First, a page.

The misinterpretation of the role of the unknown that appears to the left and right of the equal sign often leads to root loss, which is a common error when solving quadratic equations. This error arises due to a need for more understanding regarding the proper interpretation of the unknown values within the equation. It is crucial to approach the problem with a clear understanding of the roles and relationships of the variables involved to avoid such mistakes and achieve accurate results.

For example, try to solve the equation:

\[x(2x-5) = x\]

Solving equations can be tricky, and it’s common to make mistakes, especially if you’re new to it. It’s important to remember that simplifying both sides of the equation by removing x might seem like the right approach, but it can lead to confusion and errors. In this case, someone could be tempted to do the following simplification:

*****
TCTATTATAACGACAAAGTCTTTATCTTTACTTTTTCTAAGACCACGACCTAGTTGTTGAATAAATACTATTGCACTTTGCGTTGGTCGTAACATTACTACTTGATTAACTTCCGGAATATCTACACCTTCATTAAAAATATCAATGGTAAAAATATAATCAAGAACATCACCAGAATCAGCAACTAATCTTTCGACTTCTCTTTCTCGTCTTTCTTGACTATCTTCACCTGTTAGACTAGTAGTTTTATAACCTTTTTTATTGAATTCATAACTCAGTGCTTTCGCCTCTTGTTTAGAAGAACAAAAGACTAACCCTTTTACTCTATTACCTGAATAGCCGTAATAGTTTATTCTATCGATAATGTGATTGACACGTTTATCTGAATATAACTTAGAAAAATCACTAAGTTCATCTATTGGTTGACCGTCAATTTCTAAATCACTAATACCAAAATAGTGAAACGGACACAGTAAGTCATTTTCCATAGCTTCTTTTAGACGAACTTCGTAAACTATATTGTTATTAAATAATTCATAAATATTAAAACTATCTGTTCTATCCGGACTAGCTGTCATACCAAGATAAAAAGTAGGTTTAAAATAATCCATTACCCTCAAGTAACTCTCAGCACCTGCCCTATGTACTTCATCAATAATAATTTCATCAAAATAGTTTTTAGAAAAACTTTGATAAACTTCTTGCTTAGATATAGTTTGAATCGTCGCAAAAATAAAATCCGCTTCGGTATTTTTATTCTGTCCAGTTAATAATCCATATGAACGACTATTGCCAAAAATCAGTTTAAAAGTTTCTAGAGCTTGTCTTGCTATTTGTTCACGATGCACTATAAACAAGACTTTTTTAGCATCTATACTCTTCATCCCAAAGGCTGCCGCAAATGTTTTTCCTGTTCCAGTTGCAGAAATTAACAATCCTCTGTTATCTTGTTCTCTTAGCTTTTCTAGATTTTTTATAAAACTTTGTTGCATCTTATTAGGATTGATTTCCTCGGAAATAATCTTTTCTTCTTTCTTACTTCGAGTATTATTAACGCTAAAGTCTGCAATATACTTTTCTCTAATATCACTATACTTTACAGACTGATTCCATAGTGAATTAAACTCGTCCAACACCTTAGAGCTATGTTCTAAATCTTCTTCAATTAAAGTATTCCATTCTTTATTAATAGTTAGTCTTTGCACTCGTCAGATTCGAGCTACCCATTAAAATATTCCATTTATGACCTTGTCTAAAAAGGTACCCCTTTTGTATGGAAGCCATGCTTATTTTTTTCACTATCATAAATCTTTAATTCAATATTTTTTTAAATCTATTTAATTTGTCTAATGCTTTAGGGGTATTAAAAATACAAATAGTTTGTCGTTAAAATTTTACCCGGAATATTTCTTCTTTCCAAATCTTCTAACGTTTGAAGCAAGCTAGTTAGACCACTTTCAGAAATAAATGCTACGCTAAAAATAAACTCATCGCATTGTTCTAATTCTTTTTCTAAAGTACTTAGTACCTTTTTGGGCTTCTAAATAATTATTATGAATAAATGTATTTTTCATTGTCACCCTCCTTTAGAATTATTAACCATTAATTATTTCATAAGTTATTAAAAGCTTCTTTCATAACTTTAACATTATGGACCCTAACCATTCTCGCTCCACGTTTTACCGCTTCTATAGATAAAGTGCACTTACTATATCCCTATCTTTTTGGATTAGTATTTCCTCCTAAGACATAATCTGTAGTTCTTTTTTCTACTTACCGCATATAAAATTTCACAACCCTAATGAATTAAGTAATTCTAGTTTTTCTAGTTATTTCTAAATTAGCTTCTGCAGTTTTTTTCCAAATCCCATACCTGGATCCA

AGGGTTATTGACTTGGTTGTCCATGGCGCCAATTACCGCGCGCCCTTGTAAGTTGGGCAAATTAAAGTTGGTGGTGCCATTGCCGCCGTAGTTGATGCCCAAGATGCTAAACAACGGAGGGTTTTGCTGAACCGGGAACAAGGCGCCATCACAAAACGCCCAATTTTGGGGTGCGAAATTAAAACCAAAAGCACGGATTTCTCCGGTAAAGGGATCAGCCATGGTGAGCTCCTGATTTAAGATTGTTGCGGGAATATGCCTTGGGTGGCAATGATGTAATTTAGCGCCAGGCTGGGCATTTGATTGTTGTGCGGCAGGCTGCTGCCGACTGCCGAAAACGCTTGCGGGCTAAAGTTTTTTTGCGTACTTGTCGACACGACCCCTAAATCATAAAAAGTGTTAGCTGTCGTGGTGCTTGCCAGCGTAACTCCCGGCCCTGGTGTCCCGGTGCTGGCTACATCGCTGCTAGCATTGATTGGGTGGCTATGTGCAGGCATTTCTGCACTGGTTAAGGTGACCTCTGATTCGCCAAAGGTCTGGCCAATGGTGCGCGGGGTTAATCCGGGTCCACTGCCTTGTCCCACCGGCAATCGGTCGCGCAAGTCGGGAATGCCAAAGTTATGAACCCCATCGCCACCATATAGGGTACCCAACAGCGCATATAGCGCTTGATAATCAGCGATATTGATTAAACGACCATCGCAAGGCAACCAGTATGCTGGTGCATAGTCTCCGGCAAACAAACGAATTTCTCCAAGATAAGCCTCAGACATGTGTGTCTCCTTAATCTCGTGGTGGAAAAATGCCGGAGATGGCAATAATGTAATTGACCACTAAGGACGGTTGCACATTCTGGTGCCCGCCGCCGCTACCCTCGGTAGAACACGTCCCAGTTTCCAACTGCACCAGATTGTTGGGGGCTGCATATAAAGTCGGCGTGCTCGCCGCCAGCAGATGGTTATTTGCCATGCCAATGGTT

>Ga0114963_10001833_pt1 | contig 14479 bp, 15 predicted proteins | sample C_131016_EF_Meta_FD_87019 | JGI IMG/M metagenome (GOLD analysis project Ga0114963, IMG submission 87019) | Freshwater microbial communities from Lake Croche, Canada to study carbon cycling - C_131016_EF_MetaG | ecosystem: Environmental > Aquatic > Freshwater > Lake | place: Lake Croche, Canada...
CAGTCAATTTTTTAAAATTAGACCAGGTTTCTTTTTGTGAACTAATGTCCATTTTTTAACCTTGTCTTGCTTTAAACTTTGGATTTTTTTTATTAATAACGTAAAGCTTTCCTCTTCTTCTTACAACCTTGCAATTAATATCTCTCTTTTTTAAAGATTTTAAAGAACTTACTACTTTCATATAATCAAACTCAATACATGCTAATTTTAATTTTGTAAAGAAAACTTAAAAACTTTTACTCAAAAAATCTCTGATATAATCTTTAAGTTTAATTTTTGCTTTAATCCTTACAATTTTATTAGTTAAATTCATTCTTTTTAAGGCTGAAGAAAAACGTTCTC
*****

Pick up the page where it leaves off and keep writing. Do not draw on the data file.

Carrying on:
\[\cancel{x}(2x-5) = \cancel{x}\]

This simplification leads to obtaining a first-degree equation in x that has a unique solution.

\[2x-5=0\] \[x= \frac{5}{2}\]

This error generates an incorrect solution and leads to the loss of a second equation solution. In more general terms, the variable \(x\) should always be retained and never cancelled when solving equations to avoid the loss of solutions.


Correct procedure

It is essential to follow the correct procedure when dealing with second-degree equations. First, the equation should be returned to its standard form, simplifying it to the form \(ax^2+bx+c\).

We have:

\begin{align} 2x^2-5x-x &= 0 \\[0.5em] 2x^2-6x &= 0 \\[0.5em] 2x(x-3) &= 0 \end{align}

The equation is reduced to an incomplete quadratic equation of the second degree with the coefficient \(c\) being null. The equations admits two distinct solutions, \(x1 = 0\) and \(x2 = 3\).

The solution to the equation is: \[x_1 = 0 \quad x_2 = 3\]

The correct procedure demonstrates that there are two solutions, and neither is equal to the value found in the case of the wrong procedure.